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Happy New Year! It’s Time to Review Your Insurance Coverage

| February 23, 2020
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As the new year approaches, many people review their lives and make new goals for the future, to maybe eat better or exercise more, for example. This turning of the calendar page is also a good time to review your insurance coverage. An annual review allows you to update information and policies to ensure you are appropriately protected in the coming year.

To complete this process, take the following key steps.

Take inventory: Create a home inventory (or update your current one). Be sure to add any major gifts you receive this holiday season and remove anything you have donated, sold, or thrown away in 2019. In your inventory, include a description and the cost of items. Scan or photograph receipts to save with your list. Store everything online and/or off-site so you can access it in case of disaster.

Assess automotive needs: Consider the age and value of your vehicles. Is your coverage still appropriate? Have the primary drivers on any vehicles changed this year, or will they soon? Make sure deductibles, limits, and primary driver designations all make sense for your current needs.

Look for changes: Have you experienced any changes in the past year that might affect your insurance coverage? Renovations, births, purchases, and commute changes can all affect your insurance considerations.

Check for savings: Don’t miss out on any savings opportunities. Check for multiple policy discounts, changes in requirements, or new programs that may cut your insurance costs.

Contact our office for a quick review of your policies. I can help you evaluate your insurance needs to make sure you have the right coverage as you head into the new year.

 

The Year in Review: A Look at the Top Headlines of 2019

It’s nearly the start of a new year and a new decade. As 2019 comes to an end, here’s a look at some of the most newsworthy stories of the year.

Diabetes research makes huge strides: Researchers at the University of California in San Francisco announced in February that they had successfully turned human cells into insulin-producing cells. The news brought hope that a cure for type 1 diabetes could be within reach.

Fire at the Notre Dame: The famous Notre-Dame de Paris cathedral went up in flames on April 15. More than 400 firefighters battled the blaze, which severely damaged the structure’s spire, roof, and upper walls.

Prince Harry’s heir arrives: Prince Harry and Meghan Markle welcomed their first child, Archie Harrison Mountbatten-Windsor, on May 6. Baby Archie is currently seventh in line for the British throne.

Women astronauts make history: On October 18, NASA astronauts Jessica Meir and Christina Koch entered the history books when they made the first-ever all-women spacewalk. The pair visited the International Space Station to replace a faulty battery charger.

Plant-based food goes mainstream: Beyond Burger became a household name this year when its surprisingly beef-like patties began widespread distribution in North America and beyond. The burgers and other meatless alternatives by maker Beyond Meat brought plant-based alternatives onto the public menu.

 

Life Insurance Needs Change After Age 50 

Life insurance is something people tend to buy and forget, so the policy continues, unnoticed, for years or even decades, depending on its length.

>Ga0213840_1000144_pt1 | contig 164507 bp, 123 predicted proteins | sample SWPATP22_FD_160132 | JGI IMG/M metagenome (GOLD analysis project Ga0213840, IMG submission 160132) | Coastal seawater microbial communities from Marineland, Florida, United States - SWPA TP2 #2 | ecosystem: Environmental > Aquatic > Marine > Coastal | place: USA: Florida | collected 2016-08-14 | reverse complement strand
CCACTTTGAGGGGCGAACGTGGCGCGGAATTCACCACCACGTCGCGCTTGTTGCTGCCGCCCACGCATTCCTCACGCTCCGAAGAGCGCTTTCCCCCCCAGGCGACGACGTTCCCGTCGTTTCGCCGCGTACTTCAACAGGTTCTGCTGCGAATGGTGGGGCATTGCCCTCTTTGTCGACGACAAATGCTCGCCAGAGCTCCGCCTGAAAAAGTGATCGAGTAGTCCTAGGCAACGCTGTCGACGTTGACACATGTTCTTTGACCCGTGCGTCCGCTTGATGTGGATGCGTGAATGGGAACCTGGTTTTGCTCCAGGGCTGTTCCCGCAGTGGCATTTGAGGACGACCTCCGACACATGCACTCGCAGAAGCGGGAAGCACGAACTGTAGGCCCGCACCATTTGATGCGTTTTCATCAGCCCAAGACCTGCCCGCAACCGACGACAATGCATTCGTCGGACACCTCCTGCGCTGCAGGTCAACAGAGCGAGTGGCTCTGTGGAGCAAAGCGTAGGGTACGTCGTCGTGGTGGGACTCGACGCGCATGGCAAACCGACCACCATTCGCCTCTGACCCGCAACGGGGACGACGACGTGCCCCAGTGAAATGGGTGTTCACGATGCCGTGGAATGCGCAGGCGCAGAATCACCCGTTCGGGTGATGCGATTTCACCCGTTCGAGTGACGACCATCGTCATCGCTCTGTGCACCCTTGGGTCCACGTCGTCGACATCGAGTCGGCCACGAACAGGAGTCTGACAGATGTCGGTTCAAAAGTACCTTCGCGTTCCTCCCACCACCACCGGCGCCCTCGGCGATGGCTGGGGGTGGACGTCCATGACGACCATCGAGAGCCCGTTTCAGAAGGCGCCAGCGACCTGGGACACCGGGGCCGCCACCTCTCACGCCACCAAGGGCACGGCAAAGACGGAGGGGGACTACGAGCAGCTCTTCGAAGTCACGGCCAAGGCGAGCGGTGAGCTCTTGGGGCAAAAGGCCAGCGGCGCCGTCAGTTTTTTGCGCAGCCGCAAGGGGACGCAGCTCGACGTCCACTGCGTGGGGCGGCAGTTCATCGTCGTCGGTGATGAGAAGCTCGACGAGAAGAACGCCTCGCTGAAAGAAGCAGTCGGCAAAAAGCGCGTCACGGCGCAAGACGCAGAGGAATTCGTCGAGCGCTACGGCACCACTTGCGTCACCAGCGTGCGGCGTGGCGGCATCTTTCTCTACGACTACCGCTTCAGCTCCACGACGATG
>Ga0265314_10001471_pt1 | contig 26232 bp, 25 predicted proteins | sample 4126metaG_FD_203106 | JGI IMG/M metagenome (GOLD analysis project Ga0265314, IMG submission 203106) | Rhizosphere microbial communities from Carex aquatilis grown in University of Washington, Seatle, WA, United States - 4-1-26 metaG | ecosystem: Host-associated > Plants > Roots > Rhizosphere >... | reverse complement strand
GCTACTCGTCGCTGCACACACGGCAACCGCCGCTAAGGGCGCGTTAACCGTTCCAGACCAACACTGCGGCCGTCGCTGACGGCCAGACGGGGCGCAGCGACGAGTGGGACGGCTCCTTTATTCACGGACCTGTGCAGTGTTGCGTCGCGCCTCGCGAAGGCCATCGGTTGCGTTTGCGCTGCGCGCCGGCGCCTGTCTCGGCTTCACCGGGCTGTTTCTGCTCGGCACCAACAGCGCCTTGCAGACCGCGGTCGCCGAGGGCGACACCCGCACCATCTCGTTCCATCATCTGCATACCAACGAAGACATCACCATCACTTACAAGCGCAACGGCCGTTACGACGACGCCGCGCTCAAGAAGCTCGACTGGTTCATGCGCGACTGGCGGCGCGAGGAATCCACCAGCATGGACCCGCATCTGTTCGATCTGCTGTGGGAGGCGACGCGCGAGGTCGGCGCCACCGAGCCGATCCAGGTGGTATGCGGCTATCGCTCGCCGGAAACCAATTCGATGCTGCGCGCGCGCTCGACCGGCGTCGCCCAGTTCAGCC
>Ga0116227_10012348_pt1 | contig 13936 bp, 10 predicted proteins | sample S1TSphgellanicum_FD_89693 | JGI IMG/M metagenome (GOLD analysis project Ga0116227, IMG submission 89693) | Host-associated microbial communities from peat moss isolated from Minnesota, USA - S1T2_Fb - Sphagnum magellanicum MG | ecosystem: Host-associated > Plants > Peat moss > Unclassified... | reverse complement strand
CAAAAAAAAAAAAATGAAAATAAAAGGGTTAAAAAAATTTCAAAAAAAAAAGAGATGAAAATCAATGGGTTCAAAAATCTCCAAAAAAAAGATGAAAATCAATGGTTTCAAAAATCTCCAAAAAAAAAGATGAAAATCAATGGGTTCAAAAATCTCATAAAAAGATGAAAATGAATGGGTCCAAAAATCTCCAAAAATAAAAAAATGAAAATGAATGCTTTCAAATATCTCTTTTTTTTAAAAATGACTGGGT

But your life-insurance needs may change over time, especially as you near retirement. When you turn 50, it may be a good idea to reconsider your coverage.

How do you determine if you still need life insurance in your 50s? Ask yourself why you bought life insurance in the first place, then determine if those circumstances still exist. 

For example, perhaps you bought life insurance in your 20s, 30s, or 40s to protect your children should you pass away unexpectedly. If that is the case, you only need your policy until your children are grown up and out in the world, supporting themselves on their own, and no longer in need of your financial assistance.

In this case, you may want to stop your life-insurance policy when your youngest child reaches age 21.  

Or perhaps you bought life insurance in your 20s, 30s, or 40s to protect a spouse who stays at home with the children, earns less than you do, or simply relies on your half of the household income, should you pass away unexpectedly.

And perhaps by the time you reached your 50s, circumstances had changed: you saved enough to cover your spouse’s expenses, for example, or your spouse began working.

Of course, you may also gain reasons to have life insurance as you age. Perhaps you would like it to cover end-of-life expenses, provide “bonus” income to a child or spouse, or address complex estate-planning issues, for example. 

Keep in mind that these are only general guidelines. We are all different, and you might want life insurance for other reasons.

Feel free to reach out to me if you need guidance on establishing the appropriate coverage for your future needs.

 

Worth Reading

7 Small-Talk Tips for Holiday Parties

By Mirel Ketchiff

Shape

Even the most gregarious party guest can find small talk with strangers difficult. Incorporate the strategies outlined in this article into your party preparations. Just like you plan your travel to and from parties, plan what you’ll do at the party. Be prepared to talk about yourself and ask questions that will allow the conversation to continue. Don’t fret: as this article shows, you can even end an unwanted conversation gracefully. More: https://tinyurl.com/worth1219a